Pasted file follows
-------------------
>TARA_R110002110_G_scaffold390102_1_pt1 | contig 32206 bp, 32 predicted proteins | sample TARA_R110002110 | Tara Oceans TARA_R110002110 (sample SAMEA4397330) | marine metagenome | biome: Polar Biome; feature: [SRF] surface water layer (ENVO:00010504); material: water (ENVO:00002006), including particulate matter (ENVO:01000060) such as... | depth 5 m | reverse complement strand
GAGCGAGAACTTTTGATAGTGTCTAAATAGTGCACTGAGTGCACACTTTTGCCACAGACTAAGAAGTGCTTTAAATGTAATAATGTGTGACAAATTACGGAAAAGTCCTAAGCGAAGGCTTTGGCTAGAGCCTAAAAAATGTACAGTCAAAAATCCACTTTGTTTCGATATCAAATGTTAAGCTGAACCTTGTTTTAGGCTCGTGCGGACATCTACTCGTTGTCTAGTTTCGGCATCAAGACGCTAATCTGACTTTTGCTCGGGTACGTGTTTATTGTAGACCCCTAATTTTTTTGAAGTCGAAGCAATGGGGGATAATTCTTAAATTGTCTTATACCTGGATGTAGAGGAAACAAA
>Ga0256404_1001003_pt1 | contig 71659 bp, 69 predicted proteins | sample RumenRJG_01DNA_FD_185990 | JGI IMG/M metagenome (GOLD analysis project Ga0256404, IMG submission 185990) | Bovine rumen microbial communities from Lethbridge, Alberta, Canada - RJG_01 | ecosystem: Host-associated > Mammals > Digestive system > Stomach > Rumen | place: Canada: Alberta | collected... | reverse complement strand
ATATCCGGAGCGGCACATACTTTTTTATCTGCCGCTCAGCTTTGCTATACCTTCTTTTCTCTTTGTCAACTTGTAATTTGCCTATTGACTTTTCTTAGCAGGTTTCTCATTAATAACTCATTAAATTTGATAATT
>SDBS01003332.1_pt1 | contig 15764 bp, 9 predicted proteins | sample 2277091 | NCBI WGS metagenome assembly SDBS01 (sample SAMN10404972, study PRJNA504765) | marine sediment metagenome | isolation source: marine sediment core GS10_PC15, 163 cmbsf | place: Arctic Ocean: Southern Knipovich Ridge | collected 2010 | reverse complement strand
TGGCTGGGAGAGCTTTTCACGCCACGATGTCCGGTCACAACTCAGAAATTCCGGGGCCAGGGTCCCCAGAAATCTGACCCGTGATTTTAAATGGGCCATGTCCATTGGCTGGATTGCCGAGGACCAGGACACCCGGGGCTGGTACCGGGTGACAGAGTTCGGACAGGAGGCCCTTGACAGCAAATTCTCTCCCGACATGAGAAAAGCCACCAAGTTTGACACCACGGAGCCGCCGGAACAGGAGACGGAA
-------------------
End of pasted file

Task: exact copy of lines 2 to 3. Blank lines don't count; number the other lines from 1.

GAGCGAGAACTTTTGATAGTGTCTAAATAGTGCACTGAGTGCACACTTTTGCCACAGACTAAGAAGTGCTTTAAATGTAATAATGTGTGACAAATTACGGAAAAGTCCTAAGCGAAGGCTTTGGCTAGAGCCTAAAAAATGTACAGTCAAAAATCCACTTTGTTTCGATATCAAATGTTAAGCTGAACCTTGTTTTAGGCTCGTGCGGACATCTACTCGTTGTCTAGTTTCGGCATCAAGACGCTAATCTGACTTTTGCTCGGGTACGTGTTTATTGTAGACCCCTAATTTTTTTGAAGTCGAAGCAATGGGGGATAATTCTTAAATTGTCTTATACCTGGATGTAGAGGAAACAAA
>Ga0256404_1001003_pt1 | contig 71659 bp, 69 predicted proteins | sample RumenRJG_01DNA_FD_185990 | JGI IMG/M metagenome (GOLD analysis project Ga0256404, IMG submission 185990) | Bovine rumen microbial communities from Lethbridge, Alberta, Canada - RJG_01 | ecosystem: Host-associated > Mammals > Digestive system > Stomach > Rumen | place: Canada: Alberta | collected... | reverse complement strand